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I know Killing better but liked Plan more. Only seen the latter once, so will refresh. Will rewatch Killing so i can remember how it's not Asphalt Jungle

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1 hour ago, wikkidpissah said:

I know Killing better but liked Plan more. Only seen the latter once, so will refresh. Will rewatch Killing so i can remember how it's not Asphalt Jungle

I do like The AJ better but it was not available and I think it  is clear Kubrick took the genre to a new level with his manipulation of time. The Killing laid the ground work for the 90s-00s noiresque IMO. 

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I think both the Noirvember movies are great.  While I wish there were a selection I hadn't seen (I think only the first month had anything I hadn't), I'll be happy to watch A Simple Plan again since it's been quite a while.  I only saw The Killing fairly recently.

Edited by krista4

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1 minute ago, krista4 said:

I think both the Noirvember movies are great.  While I wish there were a selection I hadn't seen, I'll be happy to watch A Simple Plan again since it's been quite a while.  I only saw The Killing fairly recently.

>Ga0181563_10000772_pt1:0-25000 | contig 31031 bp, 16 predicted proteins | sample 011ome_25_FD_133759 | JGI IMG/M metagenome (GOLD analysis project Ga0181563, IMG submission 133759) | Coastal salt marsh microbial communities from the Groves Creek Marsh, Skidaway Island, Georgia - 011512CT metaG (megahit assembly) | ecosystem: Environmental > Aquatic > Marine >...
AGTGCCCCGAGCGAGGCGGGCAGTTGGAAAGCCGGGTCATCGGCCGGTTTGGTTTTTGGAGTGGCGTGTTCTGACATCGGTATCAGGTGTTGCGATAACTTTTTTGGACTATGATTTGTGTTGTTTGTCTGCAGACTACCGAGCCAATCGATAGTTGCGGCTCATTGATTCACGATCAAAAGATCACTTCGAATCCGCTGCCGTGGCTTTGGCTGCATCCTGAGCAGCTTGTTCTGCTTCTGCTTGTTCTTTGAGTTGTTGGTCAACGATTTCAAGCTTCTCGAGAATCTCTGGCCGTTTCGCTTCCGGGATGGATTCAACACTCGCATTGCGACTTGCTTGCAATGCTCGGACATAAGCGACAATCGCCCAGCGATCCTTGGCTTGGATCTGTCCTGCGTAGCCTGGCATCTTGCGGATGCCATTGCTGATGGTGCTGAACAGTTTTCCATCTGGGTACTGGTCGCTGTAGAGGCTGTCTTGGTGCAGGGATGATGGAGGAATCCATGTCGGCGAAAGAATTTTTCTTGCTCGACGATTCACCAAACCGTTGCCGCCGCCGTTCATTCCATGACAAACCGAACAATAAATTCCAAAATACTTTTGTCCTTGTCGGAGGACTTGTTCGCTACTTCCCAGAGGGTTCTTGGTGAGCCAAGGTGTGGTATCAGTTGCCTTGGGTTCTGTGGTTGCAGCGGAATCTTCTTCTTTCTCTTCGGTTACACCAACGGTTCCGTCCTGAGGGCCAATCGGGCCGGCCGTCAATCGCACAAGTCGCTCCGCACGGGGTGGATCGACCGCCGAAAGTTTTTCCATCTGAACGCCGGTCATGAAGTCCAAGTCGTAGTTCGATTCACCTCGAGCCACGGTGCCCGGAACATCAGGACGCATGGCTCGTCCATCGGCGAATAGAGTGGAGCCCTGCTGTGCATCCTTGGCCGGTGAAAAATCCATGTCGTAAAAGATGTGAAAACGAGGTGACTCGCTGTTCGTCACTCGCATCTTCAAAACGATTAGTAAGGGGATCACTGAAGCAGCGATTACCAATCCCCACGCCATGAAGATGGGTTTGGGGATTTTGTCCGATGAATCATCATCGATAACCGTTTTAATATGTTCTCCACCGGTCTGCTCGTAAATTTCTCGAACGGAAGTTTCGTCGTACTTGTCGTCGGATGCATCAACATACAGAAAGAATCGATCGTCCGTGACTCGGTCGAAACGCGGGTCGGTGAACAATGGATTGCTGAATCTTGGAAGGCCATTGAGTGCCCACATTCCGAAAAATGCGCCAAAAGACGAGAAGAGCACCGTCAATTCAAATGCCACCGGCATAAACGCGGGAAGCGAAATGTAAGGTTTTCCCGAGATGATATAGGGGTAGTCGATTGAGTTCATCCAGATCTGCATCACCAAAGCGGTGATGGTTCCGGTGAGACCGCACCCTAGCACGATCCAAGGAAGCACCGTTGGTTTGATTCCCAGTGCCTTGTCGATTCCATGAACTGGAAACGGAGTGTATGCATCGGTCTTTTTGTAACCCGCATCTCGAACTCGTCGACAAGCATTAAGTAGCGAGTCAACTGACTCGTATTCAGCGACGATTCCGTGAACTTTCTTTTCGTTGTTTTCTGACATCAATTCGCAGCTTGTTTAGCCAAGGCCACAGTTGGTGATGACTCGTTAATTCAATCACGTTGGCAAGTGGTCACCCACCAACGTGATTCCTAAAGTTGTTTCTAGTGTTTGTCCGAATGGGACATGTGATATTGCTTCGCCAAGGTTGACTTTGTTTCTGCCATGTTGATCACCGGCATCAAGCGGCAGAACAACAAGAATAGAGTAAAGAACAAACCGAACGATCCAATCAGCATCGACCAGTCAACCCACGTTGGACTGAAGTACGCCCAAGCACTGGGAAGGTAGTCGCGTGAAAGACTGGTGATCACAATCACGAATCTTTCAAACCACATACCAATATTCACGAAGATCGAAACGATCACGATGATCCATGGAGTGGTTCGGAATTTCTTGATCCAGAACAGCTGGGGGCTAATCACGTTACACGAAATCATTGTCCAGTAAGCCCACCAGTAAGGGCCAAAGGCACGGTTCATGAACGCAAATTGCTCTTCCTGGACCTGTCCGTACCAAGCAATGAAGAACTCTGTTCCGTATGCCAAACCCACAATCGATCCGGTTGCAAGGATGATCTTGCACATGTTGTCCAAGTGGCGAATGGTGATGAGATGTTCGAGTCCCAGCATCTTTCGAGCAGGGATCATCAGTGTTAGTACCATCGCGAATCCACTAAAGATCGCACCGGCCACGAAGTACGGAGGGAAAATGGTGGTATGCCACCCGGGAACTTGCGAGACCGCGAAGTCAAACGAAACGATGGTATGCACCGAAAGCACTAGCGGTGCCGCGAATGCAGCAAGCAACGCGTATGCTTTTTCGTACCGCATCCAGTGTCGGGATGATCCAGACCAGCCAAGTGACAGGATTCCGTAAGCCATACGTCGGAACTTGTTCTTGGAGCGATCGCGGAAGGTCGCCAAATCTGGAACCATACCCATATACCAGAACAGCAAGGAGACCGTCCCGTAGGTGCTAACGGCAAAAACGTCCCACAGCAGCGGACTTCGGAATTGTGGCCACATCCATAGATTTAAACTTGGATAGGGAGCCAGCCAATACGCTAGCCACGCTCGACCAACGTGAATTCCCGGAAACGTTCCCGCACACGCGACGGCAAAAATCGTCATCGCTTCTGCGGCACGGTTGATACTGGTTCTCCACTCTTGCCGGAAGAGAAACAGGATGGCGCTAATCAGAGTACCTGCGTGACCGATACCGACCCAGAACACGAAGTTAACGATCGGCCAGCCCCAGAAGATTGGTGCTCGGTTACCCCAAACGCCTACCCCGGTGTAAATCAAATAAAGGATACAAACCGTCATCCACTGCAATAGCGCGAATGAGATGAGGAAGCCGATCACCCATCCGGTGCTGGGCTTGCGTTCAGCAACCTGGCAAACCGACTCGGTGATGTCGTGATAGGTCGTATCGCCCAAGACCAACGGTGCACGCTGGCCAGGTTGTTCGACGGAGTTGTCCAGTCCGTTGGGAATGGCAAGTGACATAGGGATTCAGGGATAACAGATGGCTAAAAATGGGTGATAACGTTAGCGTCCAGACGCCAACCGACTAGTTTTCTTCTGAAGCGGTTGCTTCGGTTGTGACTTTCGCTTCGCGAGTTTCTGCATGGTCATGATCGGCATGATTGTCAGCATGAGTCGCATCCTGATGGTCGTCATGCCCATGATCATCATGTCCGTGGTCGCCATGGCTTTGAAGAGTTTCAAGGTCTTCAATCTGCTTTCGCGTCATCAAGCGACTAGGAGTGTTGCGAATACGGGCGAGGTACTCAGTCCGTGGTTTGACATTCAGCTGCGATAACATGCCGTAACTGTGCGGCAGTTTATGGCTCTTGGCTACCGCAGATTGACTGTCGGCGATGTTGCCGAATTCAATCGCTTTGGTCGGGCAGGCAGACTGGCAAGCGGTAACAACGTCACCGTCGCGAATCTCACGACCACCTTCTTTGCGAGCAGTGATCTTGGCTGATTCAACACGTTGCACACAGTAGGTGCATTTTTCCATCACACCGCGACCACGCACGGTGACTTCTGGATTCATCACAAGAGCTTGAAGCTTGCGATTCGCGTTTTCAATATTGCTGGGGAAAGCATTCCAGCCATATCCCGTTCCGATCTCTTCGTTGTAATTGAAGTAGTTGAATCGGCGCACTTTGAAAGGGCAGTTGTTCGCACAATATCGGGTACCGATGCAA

I wish access to movies was anywhere close to what access to music is now. 

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23 minutes ago, Ilov80s said:

I wish access to movies was anywhere close to what access to music is now. 

No ####.  It's kind of sad that I have 4-5 streaming options and still have to use the library for a good % of my movies.  

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4 minutes ago, KarmaPolice said:

No ####.  It's kind of sad that I have 4-5 streaming options and still have to use the library for a good % of my movies.  

only getting worse with the Disney Fox BS

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4 minutes ago, Ilov80s said:

only getting worse with the Disney Fox BS

As a dad with 2 kids, I will be contributing to the problem and signing up for Disney.   A lot of stuff for the 4 year old with the Disney movies and my teenager is down for the Star Wars/Marvel and the 30 seasons of Simpsons.  

But yeah - Disney, HBO, Apple+, NBC, and I am sure others adding to the mix and all fighting over their own properties, it's not going to be far off from the cable bills we were trying to avoid (and I am sure I will still be grumbling there's not that many great options for movies ;)

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4 hours ago, Eephus said:

Personal rankings (I haven't seen his very early films)

Top shelf:  Dr. Strangelove, 2001, Paths of Glory, Barry Lyndon

Second shelf:  The Shining, Full Metal Jacket, A Clockwork Orange, Lolita, The Killing

Sock drawer:  Spartacus, Eyes Wide Shut, Killer's Kiss

He has as high a masterpiece ratio as any director.